This day held promise, kids went to camp for a few hours and I had free time to do anything I wanted. I did NOT want to spend the day trying to get a swarm of bees out of our big huge spruce tree. But that's what I did because I went from being a haver of bees to a keeper of bees today. And all our baby chicks escaped to boot.
I was rounding up baby chicks when I heard this chilling bee sound, the worst bee sound ever. Like 10,000 bees super pissed off. I wandered over to the bee hives and noticed one was extremely active and bees were pouring out of it. I knew right away those bleeping bleep bees were swarming. I could just feel it. I stayed and watched because there was nothing to do at this point but watch and HOPE they landed someplace close by. About 20 minutes later they were done leaving the hive and had settled about 20 feet up a tree.
Why do bees swarm? It's the natural occurrence of things, it's how a hive expands and makes a new one. In nature though, not in my hives, I did not want my bees to swarm. This can be prevented by regular hive checks to look for and kill queen cells which hold new queens. New queens can leave the hive to mate, come back and lure away half of your hive to build a new hive somewhere else. They will swarm someplace close to the old hive while scouts go look for a new place to live. This is the time to catch them and put the swarm back in the hive. I have been performing regular hive checks, I must have missed some new queen cells last time as they were being formed. It takes about 10 days for a new queen to hatch out. I was 10 days out from my last hive check and apparently missed a forming queen cell. A queen cell is very long, way bigger that a regular worker bee cell but not when they are first formed. After today I will be performing a hive check every 7 days to make NOTHING ever slips by again.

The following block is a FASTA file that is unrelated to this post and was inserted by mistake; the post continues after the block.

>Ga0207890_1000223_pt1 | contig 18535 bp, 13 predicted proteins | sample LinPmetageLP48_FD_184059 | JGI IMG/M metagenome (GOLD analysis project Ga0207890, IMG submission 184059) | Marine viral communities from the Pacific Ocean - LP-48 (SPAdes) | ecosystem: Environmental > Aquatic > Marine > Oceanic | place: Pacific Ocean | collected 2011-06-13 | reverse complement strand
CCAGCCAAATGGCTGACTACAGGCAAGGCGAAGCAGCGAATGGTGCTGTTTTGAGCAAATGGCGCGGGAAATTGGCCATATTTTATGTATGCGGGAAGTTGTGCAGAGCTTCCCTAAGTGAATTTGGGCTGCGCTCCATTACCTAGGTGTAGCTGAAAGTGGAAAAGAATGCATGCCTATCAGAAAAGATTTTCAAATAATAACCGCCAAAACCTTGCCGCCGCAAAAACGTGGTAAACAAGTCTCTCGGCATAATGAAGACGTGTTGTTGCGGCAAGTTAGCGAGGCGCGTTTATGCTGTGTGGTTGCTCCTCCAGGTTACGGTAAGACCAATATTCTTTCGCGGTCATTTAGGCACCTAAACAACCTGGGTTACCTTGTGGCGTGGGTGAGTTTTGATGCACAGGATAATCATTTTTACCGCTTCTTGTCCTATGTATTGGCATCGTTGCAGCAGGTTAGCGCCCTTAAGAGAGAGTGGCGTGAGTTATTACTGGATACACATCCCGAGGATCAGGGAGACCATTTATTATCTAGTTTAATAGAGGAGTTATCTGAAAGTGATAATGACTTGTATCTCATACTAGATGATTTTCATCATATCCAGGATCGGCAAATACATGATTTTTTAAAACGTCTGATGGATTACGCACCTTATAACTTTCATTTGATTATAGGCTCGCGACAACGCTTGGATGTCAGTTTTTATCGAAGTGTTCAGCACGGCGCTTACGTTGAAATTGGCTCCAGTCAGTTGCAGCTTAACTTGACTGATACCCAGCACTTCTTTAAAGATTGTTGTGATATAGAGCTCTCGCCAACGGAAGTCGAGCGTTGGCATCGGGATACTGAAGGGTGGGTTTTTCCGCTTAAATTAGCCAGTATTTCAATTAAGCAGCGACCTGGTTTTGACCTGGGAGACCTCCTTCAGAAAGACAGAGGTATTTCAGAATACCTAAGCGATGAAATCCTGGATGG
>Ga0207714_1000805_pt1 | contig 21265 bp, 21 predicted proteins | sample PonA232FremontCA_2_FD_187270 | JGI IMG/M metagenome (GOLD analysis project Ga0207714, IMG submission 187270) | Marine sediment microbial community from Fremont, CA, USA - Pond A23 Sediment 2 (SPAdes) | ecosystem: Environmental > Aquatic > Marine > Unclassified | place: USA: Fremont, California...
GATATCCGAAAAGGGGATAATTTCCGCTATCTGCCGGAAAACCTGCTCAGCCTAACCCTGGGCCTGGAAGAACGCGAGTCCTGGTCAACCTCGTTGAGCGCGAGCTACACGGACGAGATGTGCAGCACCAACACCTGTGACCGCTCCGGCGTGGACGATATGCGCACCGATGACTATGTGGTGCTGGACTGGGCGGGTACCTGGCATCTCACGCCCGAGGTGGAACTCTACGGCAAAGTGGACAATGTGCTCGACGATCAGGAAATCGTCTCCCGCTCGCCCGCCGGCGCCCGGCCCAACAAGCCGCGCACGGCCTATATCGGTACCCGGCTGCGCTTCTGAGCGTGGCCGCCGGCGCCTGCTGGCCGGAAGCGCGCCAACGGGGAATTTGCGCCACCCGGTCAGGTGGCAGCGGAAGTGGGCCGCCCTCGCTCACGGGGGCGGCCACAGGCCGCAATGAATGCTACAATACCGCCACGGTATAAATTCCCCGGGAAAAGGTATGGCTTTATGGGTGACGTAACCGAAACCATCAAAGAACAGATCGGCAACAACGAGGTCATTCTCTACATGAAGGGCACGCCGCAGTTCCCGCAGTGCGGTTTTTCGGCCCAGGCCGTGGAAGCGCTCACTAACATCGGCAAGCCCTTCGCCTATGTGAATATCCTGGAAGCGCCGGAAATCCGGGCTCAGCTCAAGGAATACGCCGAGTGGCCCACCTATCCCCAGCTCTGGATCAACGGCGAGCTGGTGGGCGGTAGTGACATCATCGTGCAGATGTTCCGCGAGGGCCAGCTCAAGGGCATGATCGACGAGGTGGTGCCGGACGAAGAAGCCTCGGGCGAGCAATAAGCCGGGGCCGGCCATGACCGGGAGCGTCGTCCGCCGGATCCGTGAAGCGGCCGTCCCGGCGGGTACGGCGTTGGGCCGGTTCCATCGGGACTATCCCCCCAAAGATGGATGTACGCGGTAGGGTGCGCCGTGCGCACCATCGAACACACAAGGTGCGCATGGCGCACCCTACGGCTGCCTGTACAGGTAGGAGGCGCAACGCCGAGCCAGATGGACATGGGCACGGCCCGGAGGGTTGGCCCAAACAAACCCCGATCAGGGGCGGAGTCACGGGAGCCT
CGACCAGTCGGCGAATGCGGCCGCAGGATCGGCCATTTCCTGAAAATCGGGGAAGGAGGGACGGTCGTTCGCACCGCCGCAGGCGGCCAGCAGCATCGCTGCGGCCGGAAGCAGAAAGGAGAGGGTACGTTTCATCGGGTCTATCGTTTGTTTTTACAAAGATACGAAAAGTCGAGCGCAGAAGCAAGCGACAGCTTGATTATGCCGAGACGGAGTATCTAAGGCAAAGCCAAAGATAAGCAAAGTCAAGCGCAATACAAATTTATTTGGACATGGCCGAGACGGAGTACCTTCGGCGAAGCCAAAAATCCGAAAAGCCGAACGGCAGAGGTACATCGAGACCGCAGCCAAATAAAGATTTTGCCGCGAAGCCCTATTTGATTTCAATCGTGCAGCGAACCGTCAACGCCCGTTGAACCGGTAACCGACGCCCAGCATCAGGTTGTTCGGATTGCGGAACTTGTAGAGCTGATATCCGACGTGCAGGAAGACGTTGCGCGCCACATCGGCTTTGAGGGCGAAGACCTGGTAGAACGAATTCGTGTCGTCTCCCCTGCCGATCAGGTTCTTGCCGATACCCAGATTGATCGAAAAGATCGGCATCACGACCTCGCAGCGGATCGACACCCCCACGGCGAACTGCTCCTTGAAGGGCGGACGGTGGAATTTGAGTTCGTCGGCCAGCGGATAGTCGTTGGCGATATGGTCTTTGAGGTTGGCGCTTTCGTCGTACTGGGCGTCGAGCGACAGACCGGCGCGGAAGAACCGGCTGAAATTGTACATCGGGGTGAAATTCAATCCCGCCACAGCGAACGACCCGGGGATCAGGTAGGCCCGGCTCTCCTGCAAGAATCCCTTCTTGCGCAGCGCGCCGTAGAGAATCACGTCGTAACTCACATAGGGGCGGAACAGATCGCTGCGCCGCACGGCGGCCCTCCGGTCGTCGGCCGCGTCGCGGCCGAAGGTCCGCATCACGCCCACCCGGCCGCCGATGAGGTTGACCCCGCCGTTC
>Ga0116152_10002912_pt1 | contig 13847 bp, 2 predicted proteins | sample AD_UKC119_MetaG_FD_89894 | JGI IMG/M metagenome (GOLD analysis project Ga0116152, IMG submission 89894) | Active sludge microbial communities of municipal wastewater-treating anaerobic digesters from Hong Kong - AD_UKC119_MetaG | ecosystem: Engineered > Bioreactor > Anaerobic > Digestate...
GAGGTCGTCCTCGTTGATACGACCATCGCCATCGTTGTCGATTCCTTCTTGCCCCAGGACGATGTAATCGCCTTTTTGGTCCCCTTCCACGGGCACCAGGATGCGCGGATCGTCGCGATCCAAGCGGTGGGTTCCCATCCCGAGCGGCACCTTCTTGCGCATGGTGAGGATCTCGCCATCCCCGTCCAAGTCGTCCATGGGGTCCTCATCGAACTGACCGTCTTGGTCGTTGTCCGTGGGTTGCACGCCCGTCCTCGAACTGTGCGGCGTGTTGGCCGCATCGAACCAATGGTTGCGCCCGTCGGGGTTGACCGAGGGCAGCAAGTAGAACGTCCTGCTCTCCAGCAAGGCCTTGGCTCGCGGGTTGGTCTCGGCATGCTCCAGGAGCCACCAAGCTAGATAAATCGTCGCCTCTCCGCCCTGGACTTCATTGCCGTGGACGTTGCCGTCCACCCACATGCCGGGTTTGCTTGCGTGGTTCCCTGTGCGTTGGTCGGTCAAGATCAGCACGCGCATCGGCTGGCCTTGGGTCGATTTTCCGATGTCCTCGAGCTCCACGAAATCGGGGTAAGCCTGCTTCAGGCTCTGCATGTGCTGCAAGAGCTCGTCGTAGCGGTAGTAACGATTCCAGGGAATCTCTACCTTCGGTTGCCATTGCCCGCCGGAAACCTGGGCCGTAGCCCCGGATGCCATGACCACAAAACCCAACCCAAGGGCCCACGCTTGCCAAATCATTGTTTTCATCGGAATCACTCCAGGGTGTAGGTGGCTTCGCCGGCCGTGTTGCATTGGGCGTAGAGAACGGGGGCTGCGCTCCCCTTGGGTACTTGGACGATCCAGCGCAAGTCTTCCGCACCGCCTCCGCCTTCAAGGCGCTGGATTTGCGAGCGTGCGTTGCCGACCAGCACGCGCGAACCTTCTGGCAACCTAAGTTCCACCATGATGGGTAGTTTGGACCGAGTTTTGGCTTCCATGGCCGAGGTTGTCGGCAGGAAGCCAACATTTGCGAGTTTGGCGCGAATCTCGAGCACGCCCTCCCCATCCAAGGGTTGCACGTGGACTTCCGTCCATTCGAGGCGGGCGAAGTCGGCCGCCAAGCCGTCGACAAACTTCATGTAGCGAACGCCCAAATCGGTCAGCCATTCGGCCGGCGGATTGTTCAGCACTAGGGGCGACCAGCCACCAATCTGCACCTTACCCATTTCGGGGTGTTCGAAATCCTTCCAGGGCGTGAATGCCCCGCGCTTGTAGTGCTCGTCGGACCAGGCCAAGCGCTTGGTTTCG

So what did I do? More like what did WE do, my husband saved the day. We borrowed a 24 foot ladder which put us right below the swarm. I climbed up, took a bucket on a rope up with me to drop the branch and swarm into. I hemmed and hawed for a long time and finally sawed the branch off and truly pissed off the bees. I'd love to say I made a good clean cut but alas the swarm and branch were so heavy the branch broke and the bees went NUTS. I made a hasty exit and got stung for my troubles. I managed to NOT fall off the ladder or drop the saw on my husband's head and made it down safely.
We let the bees rest for a bit and I made another run up the ladder with loppers to finish the job. The tree was the biggest limiting factor of the whole operation and it made it impossible to fully open the loppers and nip the remaining bit of branch. I tried but again the bees were pissed, I'd have to say SUPER PISSED at this point.
I came back down, sweating buckets, swearing and really wondering if we would ever get them down. My husband who has remained out of bee keeping until now thought he should give it a go. Up he went while I held the ladder, about 2 seconds later he had that thing down and in the bucket. He fairly scampered down while I held the rope tied to the bucket out of his way. We lowered the bucket down with the rope and bam there they were. Slightly cranky but for the most part in the bucket and ready to go in the hive. I carried the bucket over pulled a few frames out and dropped the branch and everything right in the hive.
I'll go back in a few day and see what it all looks like, but for now I'm just glad to have my bees back where they belong. Now because there may or may not be another queen in the hive I lay some paper between the two brood boxes. Apparently the bees will eventually eat through it and the whole hive will live happily with two resident queens. The other option is that the new queen may have killed the old one already and we have one queen in the hive. For now I don't know what's in there, except a whole lotta blood, sweat and tears.